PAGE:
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Tsunami and the Single Girl

3.08  ·  Rating details ·  80 ratings  ·  21 reviews
Set in humanitarian disaster zones around the world, Tsunami and the Single Girl is the story of Krissy Nicholson's journey to become an aid worker and her (seemingly) never-ending search to find a soul mate.

As a free-spirited traveller, Krissy--now almost thirty--needs her life to start taking shape. So how does a wild night on a dance floor in Vietnam land her a sought-a
Paperback, 304 pages
Published August 21st 2013 by Allen & Unwin Australia
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 ·  80 ratings  ·  21 reviews

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Erin Patel
Sep 30, 2013 rated it it was ok
I found this book to be conflicting. On the one hand, Krissy was taking on the momentous task of being a Human Resources Officer for Oxfam, responding to crisis zones around the world, recruiting, training and retaining staff under the most difficult of circumstances. What an amazing story that is to tell. The other hand, Krissy, a late twenties to mid-thirties something woman, behaves as if she is 17 throughout most of the book. She is a self-acclaimed party girl, a hippy and her purpose seems ...more
Sep 21, 2014 rated it did not like it
I'm over half way but can't finish this book. It's just not interesting enough. She sounds emotionally stunted when it comes to the opposite sex & it bores me. I refuse to waste my time on a below average book. ...more
Sep 14, 2013 rated it liked it
Shelves: library, memoir, travel, 2013
Generally enjoyable. I found the stuff on her search for Mr Right and her desire for babies a bit cringe-y.

3.5 stars.
May 03, 2016 rated it did not like it
Let's start with the positives about this piece of writing:

1. Her statistics about global health and poverty are referenced.
2. She briefly talks about the guilt that those working in global aid experience, and she wrote about it well. This is something I struggle with, so I'm glad it was there.
3. She writes intelligently about choosing an organization that is community-based.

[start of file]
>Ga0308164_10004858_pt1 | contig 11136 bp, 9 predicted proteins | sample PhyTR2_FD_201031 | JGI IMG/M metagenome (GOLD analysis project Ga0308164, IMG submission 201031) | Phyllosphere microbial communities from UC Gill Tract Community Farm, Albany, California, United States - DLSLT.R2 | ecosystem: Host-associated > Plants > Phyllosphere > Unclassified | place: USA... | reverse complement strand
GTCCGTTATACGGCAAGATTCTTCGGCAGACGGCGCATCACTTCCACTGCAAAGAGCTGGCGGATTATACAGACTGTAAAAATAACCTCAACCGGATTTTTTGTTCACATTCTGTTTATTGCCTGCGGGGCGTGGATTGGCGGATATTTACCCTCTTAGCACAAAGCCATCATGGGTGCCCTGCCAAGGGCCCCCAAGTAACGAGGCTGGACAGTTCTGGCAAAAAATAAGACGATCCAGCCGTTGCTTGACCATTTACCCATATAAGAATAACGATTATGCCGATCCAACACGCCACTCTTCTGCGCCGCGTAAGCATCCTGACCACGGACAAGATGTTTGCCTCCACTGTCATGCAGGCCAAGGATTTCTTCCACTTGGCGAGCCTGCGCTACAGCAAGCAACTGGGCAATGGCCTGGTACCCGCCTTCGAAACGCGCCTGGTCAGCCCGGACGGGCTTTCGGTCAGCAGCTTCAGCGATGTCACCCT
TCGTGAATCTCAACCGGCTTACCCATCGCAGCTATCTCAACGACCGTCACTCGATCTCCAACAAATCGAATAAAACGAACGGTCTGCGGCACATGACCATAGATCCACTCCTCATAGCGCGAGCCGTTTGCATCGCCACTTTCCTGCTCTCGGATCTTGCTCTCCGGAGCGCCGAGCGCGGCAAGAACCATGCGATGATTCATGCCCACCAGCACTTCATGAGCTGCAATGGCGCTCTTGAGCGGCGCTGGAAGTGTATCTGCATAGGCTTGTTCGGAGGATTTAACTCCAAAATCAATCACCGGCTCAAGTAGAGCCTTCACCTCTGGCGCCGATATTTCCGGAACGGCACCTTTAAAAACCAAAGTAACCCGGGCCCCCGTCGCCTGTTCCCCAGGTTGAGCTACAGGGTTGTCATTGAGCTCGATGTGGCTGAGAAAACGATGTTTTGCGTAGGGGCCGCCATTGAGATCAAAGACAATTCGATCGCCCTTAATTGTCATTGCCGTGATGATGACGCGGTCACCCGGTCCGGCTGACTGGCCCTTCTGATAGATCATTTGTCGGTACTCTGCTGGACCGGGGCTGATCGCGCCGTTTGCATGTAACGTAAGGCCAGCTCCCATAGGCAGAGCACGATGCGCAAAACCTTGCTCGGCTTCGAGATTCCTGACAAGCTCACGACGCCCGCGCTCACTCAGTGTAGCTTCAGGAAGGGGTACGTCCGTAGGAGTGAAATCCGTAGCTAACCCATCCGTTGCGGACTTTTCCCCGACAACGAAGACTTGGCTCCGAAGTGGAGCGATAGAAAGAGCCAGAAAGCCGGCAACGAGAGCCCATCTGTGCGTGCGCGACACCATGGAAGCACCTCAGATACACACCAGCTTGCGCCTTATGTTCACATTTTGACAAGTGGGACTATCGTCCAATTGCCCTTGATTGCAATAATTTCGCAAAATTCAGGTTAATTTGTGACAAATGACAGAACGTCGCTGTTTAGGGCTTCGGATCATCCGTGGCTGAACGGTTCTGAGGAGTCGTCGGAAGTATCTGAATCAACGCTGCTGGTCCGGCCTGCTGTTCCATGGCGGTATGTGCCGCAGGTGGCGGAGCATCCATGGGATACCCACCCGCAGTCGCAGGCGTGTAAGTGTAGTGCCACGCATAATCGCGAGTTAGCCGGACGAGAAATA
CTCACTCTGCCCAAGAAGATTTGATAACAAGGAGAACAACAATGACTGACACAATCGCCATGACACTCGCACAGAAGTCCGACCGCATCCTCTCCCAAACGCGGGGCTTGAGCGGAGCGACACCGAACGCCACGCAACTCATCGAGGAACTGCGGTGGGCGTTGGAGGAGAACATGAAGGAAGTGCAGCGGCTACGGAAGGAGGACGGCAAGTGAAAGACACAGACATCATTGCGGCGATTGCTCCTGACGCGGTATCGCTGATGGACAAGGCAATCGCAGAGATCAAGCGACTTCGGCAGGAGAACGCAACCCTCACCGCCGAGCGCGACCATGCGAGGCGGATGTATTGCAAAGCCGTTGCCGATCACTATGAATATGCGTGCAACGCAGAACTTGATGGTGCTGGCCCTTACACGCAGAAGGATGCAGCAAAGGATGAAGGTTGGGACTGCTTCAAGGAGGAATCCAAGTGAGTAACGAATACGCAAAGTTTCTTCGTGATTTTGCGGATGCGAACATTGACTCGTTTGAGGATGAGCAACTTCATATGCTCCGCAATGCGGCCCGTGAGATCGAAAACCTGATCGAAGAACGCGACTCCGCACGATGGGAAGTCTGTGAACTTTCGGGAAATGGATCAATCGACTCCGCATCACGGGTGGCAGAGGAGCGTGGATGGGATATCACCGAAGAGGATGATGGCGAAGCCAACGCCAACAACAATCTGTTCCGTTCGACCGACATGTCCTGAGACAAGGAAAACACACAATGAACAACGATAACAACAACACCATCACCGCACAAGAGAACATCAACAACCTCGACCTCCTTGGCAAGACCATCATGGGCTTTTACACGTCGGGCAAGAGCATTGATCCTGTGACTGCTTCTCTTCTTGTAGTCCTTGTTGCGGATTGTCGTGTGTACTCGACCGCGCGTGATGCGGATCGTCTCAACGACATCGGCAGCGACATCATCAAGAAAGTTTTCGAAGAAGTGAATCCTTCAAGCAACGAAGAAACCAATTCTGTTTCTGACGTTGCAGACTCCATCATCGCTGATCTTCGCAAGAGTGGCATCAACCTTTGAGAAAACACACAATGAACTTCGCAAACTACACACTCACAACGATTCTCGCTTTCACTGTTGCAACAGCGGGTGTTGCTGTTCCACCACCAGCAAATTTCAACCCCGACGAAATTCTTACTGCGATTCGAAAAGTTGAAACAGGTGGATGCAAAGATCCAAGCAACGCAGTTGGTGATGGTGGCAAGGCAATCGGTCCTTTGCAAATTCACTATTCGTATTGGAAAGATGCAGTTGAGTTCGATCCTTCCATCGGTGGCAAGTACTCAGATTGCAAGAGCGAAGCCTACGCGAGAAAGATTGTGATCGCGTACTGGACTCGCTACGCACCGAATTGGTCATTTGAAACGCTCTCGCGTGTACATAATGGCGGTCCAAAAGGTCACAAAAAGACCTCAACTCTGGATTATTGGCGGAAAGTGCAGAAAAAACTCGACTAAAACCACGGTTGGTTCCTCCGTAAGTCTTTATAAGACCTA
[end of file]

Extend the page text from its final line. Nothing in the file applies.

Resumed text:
Here are the negatives:

1. She likes to travel, and decides aid work is her thing. Fine, but she drops references to how
Sep 09, 2013 rated it it was ok
I wish that Krissy Nicholson had stuck more to telling the story of her experiences as an aid worker and less time about her quest to find 'Mr Right'. I really enjoyed reading about the countries she experienced and the people she met but I felt it was ruined by the way she described her dating and relationships. In some places I felt like I was reading the diary of a 16 year old, and despite her protestations against shallowness some of her descriptions and comments about her suitors did seem v ...more
May 20, 2018 rated it liked it
Fun and easy read. Gives one and unconventional view into the lives of relief workers.
Lauren K
Aug 11, 2013 rated it really liked it
I’ve always had a soft-spot for a travel memoir, especially when it’s about an Aussie girl who gives up the luxuries of life to live with only the necessities in exotic locations around the world. What can I say, I like to live vicariously through the adventures of others. Tsunami and the Single Girl is one of those books that fit neatly into this category for me.

Krissy Nicholson breaks her leg on a dance floor in Vietnam, but she still rocks up to an Oxfam interview on crutches, discloses how s
Rita H. Azar
Mar 13, 2014 rated it liked it

“I always imagined by 30 I’d have met the man of my dreams and be starting a family. Instead, here I was, 29 years old, still single and smack bang in the middle of the world’s biggest disaster. The universe obviously had different plans for me.”

- Krissy Nicholson, Tsunami and the Single Girl, Allen & Unwin 2013, P. 1.

Having travelled over 40 countries in three years, Krissy found herself forced to go back home to Melbourne after an unfortunate accident on the dance floor in Vietnam. Alt
Charming Language